by Christos Tranoris and Spyros Denazis (Univesrity of Patras)

5G-VINNI, a European H2020 funded project, focuses on the third phase of the 5G PPP by deploying an end-to-end facility which demonstrates that the key 5G network KPIs can be met.  The 5G-VINNI facility in Patras/Greece is an exemplary open source 5G facility, which can be accessed and used by various vertical industries.

5G aims to significantly improve the capabilities of network infrastructure in terms of the supported key performance indicators (KPI). The telecommunications industry has aligned itself to a number of KPIs, including “1000 times higher mobile data volume per geographical area”, “10 to 100 times more connected devices”, “10 times lower energy consumption” and “end-to-end latency of less than 1ms” [1]. The 5G network will be a key asset to support societal transformation, societal cohesion and sustainable development by empowering the vertical industries. In a number of white papers and publications the 5G PPP has described use cases and requirements of several vertical industry sectors, such as automotive, e–Health, energy, entertainment, manufacturing and others [1].

 

5G-VINNI follows certain guidelines to implement a 5G E2E facility that is composed of several interworking 5G sites. We use the term 5G end-to-end (E2E) facility to denote a unified set of network, compute and storage resources providing E2E services modelled according to 5G architecture [2]. Currently VINNI facilities around Europe have started deploying 5G New Radio and 5G Core solutions with novel ETSI compliant Network Function Virtualization Orchestrators (NFVOs) based on either commercial (e.g. NOKIA’s FlowOne) or open source ( ETSI’s Open Source MANO) while an End-to-End solution is implemented for Network Connectivity as well as Service Orchestration.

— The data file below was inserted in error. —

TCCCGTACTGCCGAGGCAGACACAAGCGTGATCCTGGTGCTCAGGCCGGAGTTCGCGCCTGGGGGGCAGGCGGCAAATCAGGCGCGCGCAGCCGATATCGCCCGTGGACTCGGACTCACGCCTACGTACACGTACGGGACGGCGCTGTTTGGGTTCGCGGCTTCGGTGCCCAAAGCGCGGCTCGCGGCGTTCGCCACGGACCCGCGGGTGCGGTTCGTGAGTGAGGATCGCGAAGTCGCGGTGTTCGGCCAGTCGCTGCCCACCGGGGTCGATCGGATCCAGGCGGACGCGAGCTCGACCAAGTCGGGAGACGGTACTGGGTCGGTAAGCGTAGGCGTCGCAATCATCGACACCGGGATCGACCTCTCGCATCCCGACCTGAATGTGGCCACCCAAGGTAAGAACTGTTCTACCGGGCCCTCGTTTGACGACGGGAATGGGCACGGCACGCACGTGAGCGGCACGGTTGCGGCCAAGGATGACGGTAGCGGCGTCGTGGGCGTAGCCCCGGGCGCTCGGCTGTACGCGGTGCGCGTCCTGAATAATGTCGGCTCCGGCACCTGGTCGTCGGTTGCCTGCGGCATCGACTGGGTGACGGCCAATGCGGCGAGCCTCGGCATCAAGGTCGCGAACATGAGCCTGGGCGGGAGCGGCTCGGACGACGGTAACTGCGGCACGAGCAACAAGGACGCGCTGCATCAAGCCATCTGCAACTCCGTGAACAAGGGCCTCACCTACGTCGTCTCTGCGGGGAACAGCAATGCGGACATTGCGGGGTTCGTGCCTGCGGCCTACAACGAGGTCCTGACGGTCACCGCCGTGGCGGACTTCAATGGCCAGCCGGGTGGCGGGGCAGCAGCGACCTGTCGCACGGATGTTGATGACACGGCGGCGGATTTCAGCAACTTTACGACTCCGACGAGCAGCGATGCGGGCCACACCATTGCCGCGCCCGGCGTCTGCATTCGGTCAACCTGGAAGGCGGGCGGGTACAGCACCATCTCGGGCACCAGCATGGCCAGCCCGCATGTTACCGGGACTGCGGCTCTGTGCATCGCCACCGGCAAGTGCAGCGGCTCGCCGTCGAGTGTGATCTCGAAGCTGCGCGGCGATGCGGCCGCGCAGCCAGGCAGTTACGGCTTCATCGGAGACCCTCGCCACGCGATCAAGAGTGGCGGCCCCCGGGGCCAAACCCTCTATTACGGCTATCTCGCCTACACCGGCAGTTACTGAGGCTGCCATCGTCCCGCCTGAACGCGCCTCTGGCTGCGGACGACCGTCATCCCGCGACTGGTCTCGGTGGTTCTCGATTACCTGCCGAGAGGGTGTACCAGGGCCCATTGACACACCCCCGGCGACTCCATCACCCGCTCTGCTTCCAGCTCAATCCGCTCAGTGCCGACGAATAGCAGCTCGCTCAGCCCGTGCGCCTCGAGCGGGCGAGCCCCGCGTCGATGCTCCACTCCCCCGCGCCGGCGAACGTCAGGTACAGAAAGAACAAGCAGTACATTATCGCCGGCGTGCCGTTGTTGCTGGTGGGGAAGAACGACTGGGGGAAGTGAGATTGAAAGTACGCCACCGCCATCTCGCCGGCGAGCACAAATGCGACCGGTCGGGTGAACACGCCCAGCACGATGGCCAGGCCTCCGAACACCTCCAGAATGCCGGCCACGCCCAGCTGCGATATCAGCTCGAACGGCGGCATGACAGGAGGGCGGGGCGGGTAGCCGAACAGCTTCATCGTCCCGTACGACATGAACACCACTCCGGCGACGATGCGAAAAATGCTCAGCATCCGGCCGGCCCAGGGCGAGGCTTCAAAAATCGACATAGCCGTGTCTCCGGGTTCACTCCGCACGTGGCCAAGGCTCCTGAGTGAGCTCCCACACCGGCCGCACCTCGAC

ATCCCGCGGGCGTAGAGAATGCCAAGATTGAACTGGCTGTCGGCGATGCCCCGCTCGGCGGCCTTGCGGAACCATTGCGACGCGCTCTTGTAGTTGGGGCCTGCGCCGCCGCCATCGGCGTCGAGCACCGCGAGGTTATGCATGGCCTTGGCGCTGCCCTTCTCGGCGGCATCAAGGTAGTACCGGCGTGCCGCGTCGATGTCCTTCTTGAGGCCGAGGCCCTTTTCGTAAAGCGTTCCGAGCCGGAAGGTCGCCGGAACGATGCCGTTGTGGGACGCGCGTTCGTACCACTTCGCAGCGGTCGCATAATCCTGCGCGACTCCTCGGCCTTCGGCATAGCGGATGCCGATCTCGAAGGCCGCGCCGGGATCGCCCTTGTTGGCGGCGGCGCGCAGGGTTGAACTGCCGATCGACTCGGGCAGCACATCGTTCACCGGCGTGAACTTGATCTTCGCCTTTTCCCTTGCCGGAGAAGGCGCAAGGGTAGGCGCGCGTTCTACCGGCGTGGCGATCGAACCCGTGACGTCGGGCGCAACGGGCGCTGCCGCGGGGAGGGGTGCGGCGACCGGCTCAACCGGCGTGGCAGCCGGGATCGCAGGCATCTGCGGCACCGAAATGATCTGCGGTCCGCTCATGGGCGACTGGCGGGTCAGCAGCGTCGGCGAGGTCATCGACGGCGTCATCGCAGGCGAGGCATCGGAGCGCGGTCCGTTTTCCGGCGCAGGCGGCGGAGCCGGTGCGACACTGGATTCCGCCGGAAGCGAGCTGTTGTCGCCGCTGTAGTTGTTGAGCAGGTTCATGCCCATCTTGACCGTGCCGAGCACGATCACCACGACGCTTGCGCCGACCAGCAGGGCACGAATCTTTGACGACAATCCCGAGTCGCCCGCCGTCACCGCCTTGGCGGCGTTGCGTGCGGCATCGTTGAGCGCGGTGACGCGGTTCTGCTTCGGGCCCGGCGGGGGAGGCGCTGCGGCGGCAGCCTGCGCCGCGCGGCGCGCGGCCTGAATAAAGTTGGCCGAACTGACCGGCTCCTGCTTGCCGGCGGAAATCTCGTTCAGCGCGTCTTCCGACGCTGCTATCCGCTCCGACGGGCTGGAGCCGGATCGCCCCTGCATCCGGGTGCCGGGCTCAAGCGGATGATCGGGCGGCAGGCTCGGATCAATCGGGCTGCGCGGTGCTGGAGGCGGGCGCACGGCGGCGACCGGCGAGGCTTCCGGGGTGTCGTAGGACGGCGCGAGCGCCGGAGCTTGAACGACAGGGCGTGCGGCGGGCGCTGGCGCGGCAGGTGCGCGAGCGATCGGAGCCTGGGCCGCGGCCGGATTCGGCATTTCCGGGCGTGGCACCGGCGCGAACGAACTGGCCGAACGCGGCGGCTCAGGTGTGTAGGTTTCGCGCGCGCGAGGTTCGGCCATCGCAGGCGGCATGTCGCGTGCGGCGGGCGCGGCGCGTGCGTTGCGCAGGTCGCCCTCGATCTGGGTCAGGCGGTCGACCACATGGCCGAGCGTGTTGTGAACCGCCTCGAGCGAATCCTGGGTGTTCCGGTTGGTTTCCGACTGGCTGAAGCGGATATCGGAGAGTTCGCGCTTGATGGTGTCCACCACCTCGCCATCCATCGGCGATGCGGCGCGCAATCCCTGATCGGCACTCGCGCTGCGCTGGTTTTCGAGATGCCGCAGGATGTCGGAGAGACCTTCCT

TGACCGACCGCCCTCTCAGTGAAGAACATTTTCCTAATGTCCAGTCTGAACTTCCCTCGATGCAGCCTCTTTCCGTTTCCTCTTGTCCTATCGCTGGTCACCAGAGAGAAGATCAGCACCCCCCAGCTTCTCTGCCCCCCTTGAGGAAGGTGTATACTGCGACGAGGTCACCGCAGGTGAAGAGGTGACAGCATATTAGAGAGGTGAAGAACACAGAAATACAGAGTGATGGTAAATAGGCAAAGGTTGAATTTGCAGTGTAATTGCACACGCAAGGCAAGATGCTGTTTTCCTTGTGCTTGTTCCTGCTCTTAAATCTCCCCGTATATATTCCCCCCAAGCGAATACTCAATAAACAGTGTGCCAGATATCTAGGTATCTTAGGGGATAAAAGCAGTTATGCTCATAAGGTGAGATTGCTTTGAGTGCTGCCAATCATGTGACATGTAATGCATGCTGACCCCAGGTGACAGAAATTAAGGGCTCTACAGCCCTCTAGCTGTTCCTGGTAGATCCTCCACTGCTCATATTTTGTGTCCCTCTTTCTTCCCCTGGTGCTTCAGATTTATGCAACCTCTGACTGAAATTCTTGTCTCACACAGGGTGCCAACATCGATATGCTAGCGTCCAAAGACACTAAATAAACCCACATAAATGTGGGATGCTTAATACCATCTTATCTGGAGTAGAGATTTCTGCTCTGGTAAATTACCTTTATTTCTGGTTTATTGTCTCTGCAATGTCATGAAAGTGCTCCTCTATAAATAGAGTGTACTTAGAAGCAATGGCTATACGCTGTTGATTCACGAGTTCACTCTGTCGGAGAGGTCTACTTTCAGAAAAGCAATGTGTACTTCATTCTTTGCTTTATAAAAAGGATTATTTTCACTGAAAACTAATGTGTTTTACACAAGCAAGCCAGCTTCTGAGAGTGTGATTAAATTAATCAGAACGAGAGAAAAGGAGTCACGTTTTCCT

The 5G-VINNI facility in Patras/ Greece is an exemplary open source 5G-IoT facility. This means that most of the installed components are offered as open source but there are also dedicated components and services to support 5G-IoT scenarios. Various solutions are deployed in the Patras/Greece facility, thus creating a unique 5G playground for KPI validation and support for future verticals. In Greece/Patras 5G facility site the following tasks are performed with the 5G-VINNI project:

  • Providing 5G standard-conformant components and core network infrastructure;
  • Provide mmWave backhaul to link the access to the core network, and Fixed Wireless Access to provide broadband services to the facility;
  • Integration of Next GenOpen5GCore (from Fraunhofer FOKUS) together with an SDR platform and UEs and g/eNB (based on Limemicro SDR and SRS LTE open source solutions);
  • Enabling the E2E deployment of multiple customised-slices over the whole network – access, transport and core. This includes the slicing of the IoT devices at the edge of the network;
  • Supporting Multiaccess Edge orchestration and mobility management features for the support of interactive mobile streaming edge services.

Figure 1 displays a high-level view of the Patras facility site end-to-end design including all the necessary components. The facility will be interconnected with GRNET NRN in Athens that will allow high speed connectivity to public internet but also to dedicated GEANT links or VPN connections with other 5G-VINNI sites or other universities or research institutes across Europe.

Figure 1:Patras facility site end-to-end design.
Figure 1: Patras facility site end-to-end design.